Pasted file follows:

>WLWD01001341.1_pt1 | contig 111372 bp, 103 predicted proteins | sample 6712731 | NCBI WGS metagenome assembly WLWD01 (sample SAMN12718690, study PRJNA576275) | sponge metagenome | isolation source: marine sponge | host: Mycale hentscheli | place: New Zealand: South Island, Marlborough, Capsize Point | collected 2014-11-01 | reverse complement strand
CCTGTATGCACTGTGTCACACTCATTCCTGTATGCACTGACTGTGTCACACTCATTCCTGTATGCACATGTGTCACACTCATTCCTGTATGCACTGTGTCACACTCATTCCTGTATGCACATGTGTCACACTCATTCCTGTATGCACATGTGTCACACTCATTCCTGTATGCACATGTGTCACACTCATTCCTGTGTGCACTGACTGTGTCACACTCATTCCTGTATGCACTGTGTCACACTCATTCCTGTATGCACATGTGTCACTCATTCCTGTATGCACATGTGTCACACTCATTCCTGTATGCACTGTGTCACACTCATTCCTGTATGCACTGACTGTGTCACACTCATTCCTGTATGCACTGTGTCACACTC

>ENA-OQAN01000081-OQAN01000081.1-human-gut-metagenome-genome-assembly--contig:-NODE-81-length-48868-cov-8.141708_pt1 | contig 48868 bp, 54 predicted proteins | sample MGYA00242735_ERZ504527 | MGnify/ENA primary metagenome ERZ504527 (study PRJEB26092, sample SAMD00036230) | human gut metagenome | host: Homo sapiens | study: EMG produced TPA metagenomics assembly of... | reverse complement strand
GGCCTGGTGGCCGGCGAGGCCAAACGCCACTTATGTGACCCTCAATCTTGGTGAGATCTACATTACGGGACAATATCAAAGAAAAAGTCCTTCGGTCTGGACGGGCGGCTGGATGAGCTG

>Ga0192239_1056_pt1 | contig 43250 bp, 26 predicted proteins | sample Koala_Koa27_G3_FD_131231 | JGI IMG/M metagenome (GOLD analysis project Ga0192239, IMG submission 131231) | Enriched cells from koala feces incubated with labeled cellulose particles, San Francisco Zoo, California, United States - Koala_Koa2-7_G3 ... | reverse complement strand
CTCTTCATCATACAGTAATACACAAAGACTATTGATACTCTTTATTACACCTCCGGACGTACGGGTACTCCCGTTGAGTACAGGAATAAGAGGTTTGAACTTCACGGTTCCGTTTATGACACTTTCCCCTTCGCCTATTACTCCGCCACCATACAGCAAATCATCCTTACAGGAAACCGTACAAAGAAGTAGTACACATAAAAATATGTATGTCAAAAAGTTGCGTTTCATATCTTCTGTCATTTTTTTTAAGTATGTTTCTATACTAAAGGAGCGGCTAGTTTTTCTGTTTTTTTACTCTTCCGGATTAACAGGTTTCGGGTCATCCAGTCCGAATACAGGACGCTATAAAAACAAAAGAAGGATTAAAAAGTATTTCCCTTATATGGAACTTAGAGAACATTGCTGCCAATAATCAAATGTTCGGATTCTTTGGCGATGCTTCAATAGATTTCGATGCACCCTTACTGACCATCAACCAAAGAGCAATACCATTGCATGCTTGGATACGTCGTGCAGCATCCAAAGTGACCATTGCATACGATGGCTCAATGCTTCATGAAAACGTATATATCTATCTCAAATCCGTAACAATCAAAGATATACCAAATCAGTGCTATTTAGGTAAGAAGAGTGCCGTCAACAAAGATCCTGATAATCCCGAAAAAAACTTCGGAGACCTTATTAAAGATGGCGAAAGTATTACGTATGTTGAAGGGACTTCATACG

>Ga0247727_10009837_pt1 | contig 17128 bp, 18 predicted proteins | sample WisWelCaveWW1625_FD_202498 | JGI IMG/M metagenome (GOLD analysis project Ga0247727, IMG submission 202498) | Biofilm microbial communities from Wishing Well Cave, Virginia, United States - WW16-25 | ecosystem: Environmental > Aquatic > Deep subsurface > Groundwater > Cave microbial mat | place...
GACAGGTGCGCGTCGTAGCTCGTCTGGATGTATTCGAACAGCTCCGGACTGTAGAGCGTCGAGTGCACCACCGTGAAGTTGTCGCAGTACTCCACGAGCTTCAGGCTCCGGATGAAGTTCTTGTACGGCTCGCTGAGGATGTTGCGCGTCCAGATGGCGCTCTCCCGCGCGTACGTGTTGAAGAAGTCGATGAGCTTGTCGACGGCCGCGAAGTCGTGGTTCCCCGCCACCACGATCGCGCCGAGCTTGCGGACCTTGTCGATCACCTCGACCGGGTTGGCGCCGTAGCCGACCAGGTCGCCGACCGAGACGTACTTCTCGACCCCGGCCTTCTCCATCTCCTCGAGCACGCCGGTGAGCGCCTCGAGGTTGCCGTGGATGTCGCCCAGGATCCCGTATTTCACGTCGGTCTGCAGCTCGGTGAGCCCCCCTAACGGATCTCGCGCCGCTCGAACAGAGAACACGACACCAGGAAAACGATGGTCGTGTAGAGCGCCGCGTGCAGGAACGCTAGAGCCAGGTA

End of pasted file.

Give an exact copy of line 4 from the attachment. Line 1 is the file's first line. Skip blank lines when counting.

GGCCTGGTGGCCGGCGAGGCCAAACGCCACTTATGTGACCCTCAATCTTGGTGAGATCTACATTACGGGACAATATCAAAGAAAAAGTCCTTCGGTCTGGACGGGCGGCTGGATGAGCTG